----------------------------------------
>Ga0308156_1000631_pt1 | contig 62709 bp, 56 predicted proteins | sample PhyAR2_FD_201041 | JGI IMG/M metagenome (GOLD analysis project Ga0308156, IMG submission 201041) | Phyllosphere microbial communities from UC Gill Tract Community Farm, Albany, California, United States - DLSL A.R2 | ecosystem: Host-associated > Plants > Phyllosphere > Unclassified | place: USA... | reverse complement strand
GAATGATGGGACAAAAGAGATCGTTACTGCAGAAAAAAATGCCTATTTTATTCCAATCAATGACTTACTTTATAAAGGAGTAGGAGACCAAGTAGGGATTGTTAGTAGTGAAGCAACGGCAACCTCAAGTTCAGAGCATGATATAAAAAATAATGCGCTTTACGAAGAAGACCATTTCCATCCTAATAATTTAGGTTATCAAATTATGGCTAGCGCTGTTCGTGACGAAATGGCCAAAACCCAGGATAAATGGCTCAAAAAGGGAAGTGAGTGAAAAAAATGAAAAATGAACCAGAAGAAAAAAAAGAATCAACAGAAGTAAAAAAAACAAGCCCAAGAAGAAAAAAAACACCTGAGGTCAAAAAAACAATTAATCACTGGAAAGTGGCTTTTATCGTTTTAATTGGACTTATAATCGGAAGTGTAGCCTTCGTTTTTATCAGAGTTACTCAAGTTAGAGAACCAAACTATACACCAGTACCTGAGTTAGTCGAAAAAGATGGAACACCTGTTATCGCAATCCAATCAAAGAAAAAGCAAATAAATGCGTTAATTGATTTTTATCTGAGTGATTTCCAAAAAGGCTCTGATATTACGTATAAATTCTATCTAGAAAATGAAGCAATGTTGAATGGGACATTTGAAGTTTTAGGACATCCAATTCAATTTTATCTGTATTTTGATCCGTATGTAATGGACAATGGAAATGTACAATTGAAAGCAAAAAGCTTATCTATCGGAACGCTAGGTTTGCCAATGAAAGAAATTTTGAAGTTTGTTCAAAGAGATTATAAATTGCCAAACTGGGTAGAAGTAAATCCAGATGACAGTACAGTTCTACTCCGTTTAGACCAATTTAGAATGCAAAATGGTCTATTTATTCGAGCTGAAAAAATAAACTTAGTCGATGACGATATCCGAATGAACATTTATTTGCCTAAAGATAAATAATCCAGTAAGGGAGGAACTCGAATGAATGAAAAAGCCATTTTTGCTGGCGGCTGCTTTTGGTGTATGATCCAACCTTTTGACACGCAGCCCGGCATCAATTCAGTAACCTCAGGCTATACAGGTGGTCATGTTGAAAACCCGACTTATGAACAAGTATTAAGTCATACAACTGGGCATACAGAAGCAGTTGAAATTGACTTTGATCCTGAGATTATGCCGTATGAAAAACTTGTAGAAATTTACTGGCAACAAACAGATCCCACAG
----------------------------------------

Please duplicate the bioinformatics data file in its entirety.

>Ga0308156_1000631_pt1 | contig 62709 bp, 56 predicted proteins | sample PhyAR2_FD_201041 | JGI IMG/M metagenome (GOLD analysis project Ga0308156, IMG submission 201041) | Phyllosphere microbial communities from UC Gill Tract Community Farm, Albany, California, United States - DLSL A.R2 | ecosystem: Host-associated > Plants > Phyllosphere > Unclassified | place: USA... | reverse complement strand
GAATGATGGGACAAAAGAGATCGTTACTGCAGAAAAAAATGCCTATTTTATTCCAATCAATGACTTACTTTATAAAGGAGTAGGAGACCAAGTAGGGATTGTTAGTAGTGAAGCAACGGCAACCTCAAGTTCAGAGCATGATATAAAAAATAATGCGCTTTACGAAGAAGACCATTTCCATCCTAATAATTTAGGTTATCAAATTATGGCTAGCGCTGTTCGTGACGAAATGGCCAAAACCCAGGATAAATGGCTCAAAAAGGGAAGTGAGTGAAAAAAATGAAAAATGAACCAGAAGAAAAAAAAGAATCAACAGAAGTAAAAAAAACAAGCCCAAGAAGAAAAAAAACACCTGAGGTCAAAAAAACAATTAATCACTGGAAAGTGGCTTTTATCGTTTTAATTGGACTTATAATCGGAAGTGTAGCCTTCGTTTTTATCAGAGTTACTCAAGTTAGAGAACCAAACTATACACCAGTACCTGAGTTAGTCGAAAAAGATGGAACACCTGTTATCGCAATCCAATCAAAGAAAAAGCAAATAAATGCGTTAATTGATTTTTATCTGAGTGATTTCCAAAAAGGCTCTGATATTACGTATAAATTCTATCTAGAAAATGAAGCAATGTTGAATGGGACATTTGAAGTTTTAGGACATCCAATTCAATTTTATCTGTATTTTGATCCGTATGTAATGGACAATGGAAATGTACAATTGAAAGCAAAAAGCTTATCTATCGGAACGCTAGGTTTGCCAATGAAAGAAATTTTGAAGTTTGTTCAAAGAGATTATAAATTGCCAAACTGGGTAGAAGTAAATCCAGATGACAGTACAGTTCTACTCCGTTTAGACCAATTTAGAATGCAAAATGGTCTATTTATTCGAGCTGAAAAAATAAACTTAGTCGATGACGATATCCGAATGAACATTTATTTGCCTAAAGATAAATAATCCAGTAAGGGAGGAACTCGAATGAATGAAAAAGCCATTTTTGCTGGCGGCTGCTTTTGGTGTATGATCCAACCTTTTGACACGCAGCCCGGCATCAATTCAGTAACCTCAGGCTATACAGGTGGTCATGTTGAAAACCCGACTTATGAACAAGTATTAAGTCATACAACTGGGCATACAGAAGCAGTTGAAATTGACTTTGATCCTGAGATTATGCCGTATGAAAAACTTGTAGAAATTTACTGGCAACAAACAGATCCCACAG